Growth-coupled evolution of phosphoketolase to improve l-glutamate production by Corynebacterium glutamicum
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The introduction of the key non-oxidative glycolytic (NOG) pathway enzyme, phosphoketolases (PKTs), into heterologous hosts can improve the yield of a variety of acetyl CoA-derived products of interest. However, the low specific activity of existing PKTs compared with that of 6-phosphofructokinase (PFK), the key EMP pathway enzyme, largely limits their potential applications. To improve PKT activity, previous attempts have focused on increasing intracellular PKT concentration via the use of strong promoters. Herein, we report the establishment of a growth-coupled evolution strategy for the enrichment and selection of PKT mutants with improved specific activity in Corynebacterium glutamicum hosts with defective PFK. Five mutants from 9 Bifidobacterium adolescentis-source PKT (BA-PKT) mutant libraries were obtained. Site-directed mutagenesis analysis revealed 11 mutant sites which contributed to improved BA-PKT specific activity. Further structural analysis revealed that the mutant sites were located far away from the enzyme active site, which makes them almost unpredictable using a rational design approach. Mutant site recombination led to the construction of a novel mutant, PKTT2A/I6T/H260Y, with Vmax 29.77 ± 1.58 U/mg and Kcat/Km 0.32 ± 0.01 s−1/mM, which corresponds to 73.27 ± 3.25% and 80.16 ± 3.38% improvements, respectively, compared with the wildtype (Vmax; 17.17 ± 0.59 U/mg, Kcat/Km; 0.17 ± 0.01 s−1/mM). Expression of PKTT2A/I6T/H260 in C. glutamicum Z188 resulted in 16.67 ± 2.24% and 18.19 ± 0.53% improvement in l-glutamate titer and yield, respectively, compared with the wildtype BA-PKT. Our findings provide an efficient approach for improving the activity of PKTs. Furthermore, the novel mutants could serve as useful tools in improving the yield of l-glutamate and other acetyl CoA-associated products.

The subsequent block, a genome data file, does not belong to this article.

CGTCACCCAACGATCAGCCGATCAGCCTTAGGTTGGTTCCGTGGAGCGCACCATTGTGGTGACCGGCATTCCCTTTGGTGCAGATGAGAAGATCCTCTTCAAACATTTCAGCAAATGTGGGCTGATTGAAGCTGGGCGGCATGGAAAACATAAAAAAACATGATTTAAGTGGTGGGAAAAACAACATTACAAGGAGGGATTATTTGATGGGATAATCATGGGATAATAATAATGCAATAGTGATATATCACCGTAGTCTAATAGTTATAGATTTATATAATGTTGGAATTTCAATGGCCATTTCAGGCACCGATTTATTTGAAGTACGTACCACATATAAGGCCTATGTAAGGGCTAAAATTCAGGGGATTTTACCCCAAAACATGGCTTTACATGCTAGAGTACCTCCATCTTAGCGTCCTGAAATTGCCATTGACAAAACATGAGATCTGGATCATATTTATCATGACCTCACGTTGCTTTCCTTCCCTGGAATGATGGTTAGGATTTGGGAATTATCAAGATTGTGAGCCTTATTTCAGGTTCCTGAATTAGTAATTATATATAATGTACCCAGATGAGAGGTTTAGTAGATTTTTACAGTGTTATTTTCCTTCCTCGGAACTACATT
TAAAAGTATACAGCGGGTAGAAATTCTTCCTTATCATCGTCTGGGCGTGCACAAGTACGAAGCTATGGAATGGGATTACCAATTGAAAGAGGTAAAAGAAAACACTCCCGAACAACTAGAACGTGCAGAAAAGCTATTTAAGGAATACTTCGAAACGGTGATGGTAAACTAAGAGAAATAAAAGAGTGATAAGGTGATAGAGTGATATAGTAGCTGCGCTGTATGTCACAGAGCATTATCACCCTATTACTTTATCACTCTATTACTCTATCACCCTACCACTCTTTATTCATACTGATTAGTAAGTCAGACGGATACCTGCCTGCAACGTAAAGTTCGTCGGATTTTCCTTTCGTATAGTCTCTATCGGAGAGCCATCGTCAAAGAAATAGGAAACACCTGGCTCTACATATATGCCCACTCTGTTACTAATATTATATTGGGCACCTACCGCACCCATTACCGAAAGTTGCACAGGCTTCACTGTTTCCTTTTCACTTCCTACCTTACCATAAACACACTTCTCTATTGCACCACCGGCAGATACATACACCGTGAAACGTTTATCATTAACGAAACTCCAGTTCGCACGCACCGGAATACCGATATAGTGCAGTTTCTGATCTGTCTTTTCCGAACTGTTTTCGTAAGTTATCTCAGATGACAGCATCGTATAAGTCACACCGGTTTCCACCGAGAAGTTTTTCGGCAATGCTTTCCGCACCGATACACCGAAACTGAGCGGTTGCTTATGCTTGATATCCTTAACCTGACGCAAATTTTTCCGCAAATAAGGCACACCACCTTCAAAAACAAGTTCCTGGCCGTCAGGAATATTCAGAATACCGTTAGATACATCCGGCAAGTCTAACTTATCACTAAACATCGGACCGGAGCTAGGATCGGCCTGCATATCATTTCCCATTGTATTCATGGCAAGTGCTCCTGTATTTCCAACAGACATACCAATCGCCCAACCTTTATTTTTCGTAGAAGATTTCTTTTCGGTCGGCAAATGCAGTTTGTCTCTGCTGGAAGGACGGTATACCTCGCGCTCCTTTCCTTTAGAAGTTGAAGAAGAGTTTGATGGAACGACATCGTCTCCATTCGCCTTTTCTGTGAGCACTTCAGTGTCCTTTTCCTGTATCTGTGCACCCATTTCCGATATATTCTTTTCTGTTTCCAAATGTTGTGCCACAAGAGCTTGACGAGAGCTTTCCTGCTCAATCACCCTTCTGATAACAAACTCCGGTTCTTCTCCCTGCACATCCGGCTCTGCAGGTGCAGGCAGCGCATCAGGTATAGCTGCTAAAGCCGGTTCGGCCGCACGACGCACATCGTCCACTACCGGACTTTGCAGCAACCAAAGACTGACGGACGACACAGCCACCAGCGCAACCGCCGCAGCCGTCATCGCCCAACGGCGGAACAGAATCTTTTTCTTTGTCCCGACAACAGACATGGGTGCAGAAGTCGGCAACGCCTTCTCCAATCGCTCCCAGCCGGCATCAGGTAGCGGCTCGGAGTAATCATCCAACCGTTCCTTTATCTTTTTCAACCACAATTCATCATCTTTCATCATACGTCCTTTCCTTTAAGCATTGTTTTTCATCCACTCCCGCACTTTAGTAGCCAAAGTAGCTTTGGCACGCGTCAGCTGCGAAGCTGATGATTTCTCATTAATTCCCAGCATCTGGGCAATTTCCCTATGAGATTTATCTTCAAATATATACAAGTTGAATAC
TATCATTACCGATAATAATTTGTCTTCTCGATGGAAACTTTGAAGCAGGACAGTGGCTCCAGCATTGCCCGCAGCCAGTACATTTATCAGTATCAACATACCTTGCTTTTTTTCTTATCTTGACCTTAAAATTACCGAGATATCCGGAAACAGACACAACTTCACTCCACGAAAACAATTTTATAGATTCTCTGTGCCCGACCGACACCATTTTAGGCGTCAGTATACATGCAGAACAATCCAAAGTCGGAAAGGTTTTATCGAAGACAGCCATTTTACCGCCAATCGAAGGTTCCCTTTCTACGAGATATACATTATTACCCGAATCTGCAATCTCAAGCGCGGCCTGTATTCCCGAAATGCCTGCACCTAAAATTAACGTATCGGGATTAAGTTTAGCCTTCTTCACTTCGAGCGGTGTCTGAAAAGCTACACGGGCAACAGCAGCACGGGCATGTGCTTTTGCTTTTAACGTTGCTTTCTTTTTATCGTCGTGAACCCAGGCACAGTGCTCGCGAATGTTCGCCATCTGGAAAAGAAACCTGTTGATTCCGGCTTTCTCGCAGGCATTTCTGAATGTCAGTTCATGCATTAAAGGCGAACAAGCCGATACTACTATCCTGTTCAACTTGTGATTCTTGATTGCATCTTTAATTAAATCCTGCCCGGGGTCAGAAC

KeywordsPhosphoketolase Growth-coupled evolution Acetyl CoA generation l-glutamate production Corynebacterium glutamicum
We thank Guoqiang Cao and Zijian Tan (both from Tianjin Institute of Industrial Biotechnology, Chinese Academy of Sciences) for technical support in Z188Δpfk strain construction and BA-PKT 3-D structure analysis, respectively.
This research was supported by grants from the National Natural Science Foundation of China (31870081), the National Key R&D Program of China (2018YFA0901403), the Special Program of Talents Development for Excellent Youth Scholars in Tianjin (TJTZJH-QNBJRC-2-10), the Youth Innovation Promotion Association of Chinese Academy of Sciences (2016164), and the Science and Technology Project of Tianjin (15PTCYSY00020 and 14ZCZDSY00157).
Compliance with ethical standards
This article does not contain studies with human participants or animals performed by any of the authors. All authors confirm that ethical principles have been followed in the research as well as in manuscript preparation, and approved this submission
Conflict of interest
The authors declare that they have no conflict of interest.
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